2013 National Book Award Winner, Nonfiction
The Unwinding: An Inner History of the New America
Farrar, Straus & Giroux
Combining novelistic storytelling and rigorous reporting, George Packer exposes tattering seams in the national tapestry. In an account of economic decline that traverses large cities and small towns, he casts a discerning eye on banks and Wall Street while tracing the painful dissolution of much of our economic infrastructure. His compelling profiles of struggling, ordinary workers, amid snapshots of wealthy, ambitious, and even notorious celebrities, dramatize the widening gulf between rich Americans and everybody else.
About the book
American democracy is beset by a sense of crisis. Seismic shifts during a single generation have created a country of winners and losers, allowing unprecedented freedom while rending the social contract, driving the political system to the verge of breakdown, and setting citizens adrift to find new paths forward. In The Unwinding, George Packer, author of The Assassins’ Gate: America in Iraq, tells the story of the United States over the past three decades in an utterly original way, with his characteristically sharp eye for detail and gift for weaving together complex narratives.
The Unwinding journeys through the lives of several Americans, including Dean Price, the son of tobacco farmers, who becomes an evangelist for a new economy in the rural South; Tammy Thomas, a factory worker in the Rust Belt trying to survive the collapse of her city; Jeff Connaughton, a Washington insider oscillating between political idealism and the lure of organized money; and Peter Thiel, a Silicon Valley billionaire who questions the Internet’s significance and arrives at a radical vision of the future. Packer interweaves these intimate stories with biographical sketches of the era’s leading public figures, from Newt Gingrich to Jay-Z, and collages made from newspaper headlines, advertising slogans, and song lyrics that capture the flow of events and their undercurrents.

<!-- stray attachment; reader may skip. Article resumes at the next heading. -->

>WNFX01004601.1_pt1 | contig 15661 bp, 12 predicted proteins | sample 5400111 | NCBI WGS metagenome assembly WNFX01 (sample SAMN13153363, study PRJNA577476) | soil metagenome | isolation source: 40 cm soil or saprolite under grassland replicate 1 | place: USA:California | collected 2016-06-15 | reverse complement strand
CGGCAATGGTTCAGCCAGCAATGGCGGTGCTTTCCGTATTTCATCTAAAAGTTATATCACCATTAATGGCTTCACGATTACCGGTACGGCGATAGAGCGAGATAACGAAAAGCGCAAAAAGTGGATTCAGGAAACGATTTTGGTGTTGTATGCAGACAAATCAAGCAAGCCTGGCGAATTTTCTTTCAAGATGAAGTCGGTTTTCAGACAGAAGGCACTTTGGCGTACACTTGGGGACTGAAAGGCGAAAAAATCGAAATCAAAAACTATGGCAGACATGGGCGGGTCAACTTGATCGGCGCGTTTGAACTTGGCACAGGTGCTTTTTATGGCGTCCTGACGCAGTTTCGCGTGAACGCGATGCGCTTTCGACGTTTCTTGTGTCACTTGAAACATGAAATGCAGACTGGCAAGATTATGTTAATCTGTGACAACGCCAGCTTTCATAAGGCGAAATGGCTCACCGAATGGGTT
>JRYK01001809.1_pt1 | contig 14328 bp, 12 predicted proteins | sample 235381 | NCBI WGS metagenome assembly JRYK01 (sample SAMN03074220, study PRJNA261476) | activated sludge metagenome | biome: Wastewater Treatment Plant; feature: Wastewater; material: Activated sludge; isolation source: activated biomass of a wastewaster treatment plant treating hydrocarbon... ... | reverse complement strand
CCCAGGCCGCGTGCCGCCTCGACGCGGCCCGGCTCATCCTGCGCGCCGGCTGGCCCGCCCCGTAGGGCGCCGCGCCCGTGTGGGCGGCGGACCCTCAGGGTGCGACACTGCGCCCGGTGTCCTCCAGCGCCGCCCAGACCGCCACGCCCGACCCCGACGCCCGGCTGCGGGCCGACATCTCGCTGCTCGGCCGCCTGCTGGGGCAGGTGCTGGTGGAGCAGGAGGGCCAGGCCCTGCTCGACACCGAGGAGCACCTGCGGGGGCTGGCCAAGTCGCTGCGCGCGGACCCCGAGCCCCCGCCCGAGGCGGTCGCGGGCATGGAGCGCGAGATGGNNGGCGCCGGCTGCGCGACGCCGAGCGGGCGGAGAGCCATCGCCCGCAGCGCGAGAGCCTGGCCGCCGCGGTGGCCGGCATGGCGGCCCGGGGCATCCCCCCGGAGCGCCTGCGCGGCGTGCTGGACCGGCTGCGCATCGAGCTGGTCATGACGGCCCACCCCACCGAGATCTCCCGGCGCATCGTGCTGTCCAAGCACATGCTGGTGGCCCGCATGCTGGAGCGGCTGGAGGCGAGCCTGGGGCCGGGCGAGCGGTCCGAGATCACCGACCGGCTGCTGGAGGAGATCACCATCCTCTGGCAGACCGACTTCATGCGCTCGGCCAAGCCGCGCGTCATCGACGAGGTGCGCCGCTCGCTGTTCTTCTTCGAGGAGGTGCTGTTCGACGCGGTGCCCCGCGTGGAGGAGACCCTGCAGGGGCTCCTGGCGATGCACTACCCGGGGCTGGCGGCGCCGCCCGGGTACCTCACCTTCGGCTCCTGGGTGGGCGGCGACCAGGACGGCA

The Unwinding portrays a superpower in danger of coming apart at the seams, its elites no longer elite, its institutions no longer working, its ordinary people left to improvise their own schemes for success and salvation. Packer’s novelistic and kaleidoscopic history of the new America is his most ambitious work to date.
About the Author
George Packer is a staff writer for The New Yorker and the author of The Assassins’ Gate: America in Iraq, which received several prizes and was named one of the ten best books of 2005 by The New York Times Book Review. He is also the author of two novels, The Half Man and Central Square, and two other works of nonfiction, Blood of the Liberals, which won the 2001 Robert F. Kennedy Book Award, and The Village of Waiting. His play, Betrayed, ran off-Broadway for five months in 2008 and won the Lucille Lortel Award for Outstanding Play. His most recent book is Interesting Times: Writings from a Turbulent Decade. He lives in Brooklyn.
> Packer's website: us.macmillan.com